Most Malaysian investors that I have met have one thing in common. We tend to invest locally.  We avoid investing in foreign markets because it seems risky.

Starting out by investing locally is a great way to get ourselves familiar with the stock market. However, as we progress, we should consider diversifying our portfolio internationally Here’s three reasons why you should consider investing abroad.   

  1. Access to more high-quality companies

There are about 41,000 listed companies in the world with a combined market value of more than US$80 trillion. In comparison, there are only 900+ companies listed in Malaysia. The number of good companies (or even a potentially great ones) are many times more than in Malaysia.

Additionally, Malaysia has only a few great entrepreneurs who have built high-quality companies that have compounded shareholder value over the past decades. Till today, the Malaysian government has a strong hand in shaping our local economy and the stock market.

Let’s examine the thirty companies of the FTSE Bursa Malaysia KLCI (FBM KLCI). More than one-third of the entities on this list are government-controlled. Four of those companies, namely

  • MISC Bhd (KLSE: MISC),
  • Petronas Chemicals Group Bhd (KLSE: PCHEM),
  • Petronas Dagangan Berhad (KLSE: PETDAG) and
  • Petronas Gas Bhd (KLSE: PETGAS)

are linked to the national oil company, Petroliam Nasional Berhad (PETRONAS).

Our local stock market also lacks companies of the future. The world has entered the information age. However, the largest companies on Bursa Malaysia are in traditional businesses like banking, industrial and commodity.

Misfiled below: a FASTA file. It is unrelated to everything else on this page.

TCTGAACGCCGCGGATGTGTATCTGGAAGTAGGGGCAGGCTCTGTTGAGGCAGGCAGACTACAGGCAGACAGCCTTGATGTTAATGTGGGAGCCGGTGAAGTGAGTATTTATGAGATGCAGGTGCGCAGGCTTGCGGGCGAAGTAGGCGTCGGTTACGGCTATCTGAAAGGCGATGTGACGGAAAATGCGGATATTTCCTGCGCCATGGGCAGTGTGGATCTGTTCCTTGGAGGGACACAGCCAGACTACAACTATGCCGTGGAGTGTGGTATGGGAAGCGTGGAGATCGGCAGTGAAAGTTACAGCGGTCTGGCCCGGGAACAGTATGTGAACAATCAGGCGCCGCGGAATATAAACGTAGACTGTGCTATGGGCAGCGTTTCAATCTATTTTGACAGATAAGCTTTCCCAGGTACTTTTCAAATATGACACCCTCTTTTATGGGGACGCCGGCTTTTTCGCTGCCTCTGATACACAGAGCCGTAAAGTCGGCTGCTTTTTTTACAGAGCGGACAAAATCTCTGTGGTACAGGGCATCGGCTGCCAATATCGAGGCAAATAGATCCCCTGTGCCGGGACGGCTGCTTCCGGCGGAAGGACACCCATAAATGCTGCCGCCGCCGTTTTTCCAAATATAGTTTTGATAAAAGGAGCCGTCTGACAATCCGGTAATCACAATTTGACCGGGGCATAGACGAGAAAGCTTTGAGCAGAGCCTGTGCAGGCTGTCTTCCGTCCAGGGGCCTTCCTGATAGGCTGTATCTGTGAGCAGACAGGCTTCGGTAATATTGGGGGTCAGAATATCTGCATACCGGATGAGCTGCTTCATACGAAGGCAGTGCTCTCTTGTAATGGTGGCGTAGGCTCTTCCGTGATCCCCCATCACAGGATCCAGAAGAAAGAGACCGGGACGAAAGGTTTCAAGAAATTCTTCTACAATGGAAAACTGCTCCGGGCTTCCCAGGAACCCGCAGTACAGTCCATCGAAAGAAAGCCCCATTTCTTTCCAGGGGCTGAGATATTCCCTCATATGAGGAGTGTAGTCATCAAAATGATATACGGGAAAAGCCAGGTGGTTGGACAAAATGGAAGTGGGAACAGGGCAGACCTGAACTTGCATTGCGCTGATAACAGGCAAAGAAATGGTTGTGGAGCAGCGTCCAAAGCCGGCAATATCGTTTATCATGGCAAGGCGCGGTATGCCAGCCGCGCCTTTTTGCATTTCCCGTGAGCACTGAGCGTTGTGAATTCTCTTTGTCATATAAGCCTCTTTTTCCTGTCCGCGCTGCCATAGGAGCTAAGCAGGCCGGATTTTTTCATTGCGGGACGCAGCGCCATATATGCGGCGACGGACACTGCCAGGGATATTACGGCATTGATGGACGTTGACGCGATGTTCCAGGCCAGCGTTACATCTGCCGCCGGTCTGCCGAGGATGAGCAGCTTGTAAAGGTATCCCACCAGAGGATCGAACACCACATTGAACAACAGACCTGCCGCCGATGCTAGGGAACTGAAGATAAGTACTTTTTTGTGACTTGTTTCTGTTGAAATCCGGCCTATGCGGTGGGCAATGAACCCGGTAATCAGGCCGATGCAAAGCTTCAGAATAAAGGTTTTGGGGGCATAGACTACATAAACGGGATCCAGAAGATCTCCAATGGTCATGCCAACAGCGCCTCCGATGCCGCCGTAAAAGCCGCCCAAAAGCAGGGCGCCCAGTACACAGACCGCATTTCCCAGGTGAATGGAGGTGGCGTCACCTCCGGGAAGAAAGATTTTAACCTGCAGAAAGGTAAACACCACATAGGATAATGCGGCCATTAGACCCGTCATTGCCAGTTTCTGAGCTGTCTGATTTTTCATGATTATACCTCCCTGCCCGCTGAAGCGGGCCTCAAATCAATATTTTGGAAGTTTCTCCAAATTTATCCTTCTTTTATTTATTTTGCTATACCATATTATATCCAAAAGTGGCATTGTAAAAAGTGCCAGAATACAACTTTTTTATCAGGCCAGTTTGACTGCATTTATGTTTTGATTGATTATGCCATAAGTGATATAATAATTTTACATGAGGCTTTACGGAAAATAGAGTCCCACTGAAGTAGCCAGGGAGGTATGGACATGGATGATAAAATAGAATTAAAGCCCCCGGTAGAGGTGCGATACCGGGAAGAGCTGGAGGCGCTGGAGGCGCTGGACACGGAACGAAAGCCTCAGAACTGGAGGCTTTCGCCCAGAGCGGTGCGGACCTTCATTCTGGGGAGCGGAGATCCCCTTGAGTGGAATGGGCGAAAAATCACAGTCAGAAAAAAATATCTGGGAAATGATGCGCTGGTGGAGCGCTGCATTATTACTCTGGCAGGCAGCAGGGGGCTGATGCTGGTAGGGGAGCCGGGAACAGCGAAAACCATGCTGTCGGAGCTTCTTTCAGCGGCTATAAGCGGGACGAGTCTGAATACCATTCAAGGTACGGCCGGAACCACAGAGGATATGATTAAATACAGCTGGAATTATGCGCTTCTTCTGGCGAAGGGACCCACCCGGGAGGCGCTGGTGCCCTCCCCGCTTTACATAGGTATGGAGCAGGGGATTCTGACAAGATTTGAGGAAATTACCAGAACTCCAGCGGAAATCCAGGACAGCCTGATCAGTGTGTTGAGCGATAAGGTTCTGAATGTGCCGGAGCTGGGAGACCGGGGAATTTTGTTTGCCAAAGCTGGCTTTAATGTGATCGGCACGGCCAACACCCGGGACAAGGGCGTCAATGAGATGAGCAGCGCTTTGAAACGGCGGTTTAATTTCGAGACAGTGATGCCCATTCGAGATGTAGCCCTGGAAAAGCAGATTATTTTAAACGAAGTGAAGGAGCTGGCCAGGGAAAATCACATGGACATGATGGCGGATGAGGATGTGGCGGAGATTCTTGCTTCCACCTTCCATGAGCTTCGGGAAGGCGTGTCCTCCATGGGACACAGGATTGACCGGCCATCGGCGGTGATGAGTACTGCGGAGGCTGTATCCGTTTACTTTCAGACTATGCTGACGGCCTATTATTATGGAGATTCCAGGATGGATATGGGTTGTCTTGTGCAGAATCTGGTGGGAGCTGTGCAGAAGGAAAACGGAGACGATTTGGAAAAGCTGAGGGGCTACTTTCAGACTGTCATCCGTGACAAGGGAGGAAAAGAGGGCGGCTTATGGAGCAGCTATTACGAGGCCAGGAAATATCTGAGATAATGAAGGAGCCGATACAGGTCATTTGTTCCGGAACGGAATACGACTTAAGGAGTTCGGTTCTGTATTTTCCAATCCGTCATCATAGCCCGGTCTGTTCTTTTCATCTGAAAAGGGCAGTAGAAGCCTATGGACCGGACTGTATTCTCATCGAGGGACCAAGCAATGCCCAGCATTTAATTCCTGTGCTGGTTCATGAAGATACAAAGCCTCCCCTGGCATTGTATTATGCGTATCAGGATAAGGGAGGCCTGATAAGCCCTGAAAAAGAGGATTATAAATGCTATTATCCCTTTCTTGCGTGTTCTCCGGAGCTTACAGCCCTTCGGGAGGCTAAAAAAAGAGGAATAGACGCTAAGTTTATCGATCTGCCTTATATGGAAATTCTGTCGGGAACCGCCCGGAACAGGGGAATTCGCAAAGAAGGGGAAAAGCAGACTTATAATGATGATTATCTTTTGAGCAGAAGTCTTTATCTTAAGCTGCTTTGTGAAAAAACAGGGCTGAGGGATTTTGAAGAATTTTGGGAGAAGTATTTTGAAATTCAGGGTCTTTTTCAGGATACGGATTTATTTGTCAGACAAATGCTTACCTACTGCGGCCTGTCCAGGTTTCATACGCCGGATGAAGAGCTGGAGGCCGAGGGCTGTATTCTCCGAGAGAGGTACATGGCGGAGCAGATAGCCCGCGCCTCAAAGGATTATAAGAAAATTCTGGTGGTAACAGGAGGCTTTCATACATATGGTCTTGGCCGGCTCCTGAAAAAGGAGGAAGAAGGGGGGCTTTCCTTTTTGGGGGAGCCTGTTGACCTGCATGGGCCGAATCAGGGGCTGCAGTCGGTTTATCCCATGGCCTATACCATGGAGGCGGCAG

Contrast this with investing in the US or China markets. The choices are plentiful. Both countries are home to world-class technology companies like Apple Inc. (NASDAQ.AAPL), Amazon.com, Inc. (NASDAQ.AMZN) or even Tencent Holdings Ltd (HKG.0700). Would you invest in these wonderful businesses, even though they are not listed in your home exchange?

  • More growth opportunities abroad

There is a reason why most of the largest companies in the world are located in larger markets like the US or China. The market size in these countries is significantly larger, providing companies long runways to grow.

Malaysia has a population size of 32 million people. In comparison, the US has a population of 320 million, almost 10 times the size of Malaysia. China is the most populous country in the world, with a population size of 1.4 billion people! A home-grown champion from either country would easily dwarf a local champion from Malaysia. Most Malaysian companies have limitation on how much they can grow locally.

Let’s take Dutch Lady Milk Industries Bhd (KLSE: DLADY), as an example. The company serves only the Malaysian market. It has not been able to grow its sales meaningfully over the past few years.  Preferences are changing among local consumers.  Additionally, rising raw milk prices and the weaken Ringgit have affected its profitability. After 66 years in the country, Dutch Lady Milk Industries has a market capitalisation of RM2.67 billion.

If we look at China’s largest dairy company, Inner Mongolia Yili Industrial Group Co. (SHA:600887) has seen uninterrupted sales growth from 1996 to 2018. Yili owns the largest scale and the most complete product line in the China dairy industry. It is the No.1 dairy enterprise in Asia, with a current market capitalisation of RMB181.9 billion (RM 110.9 Billion). That is 42 times larger than Dutch Lady Milk Industries. In this respect, market size does matter.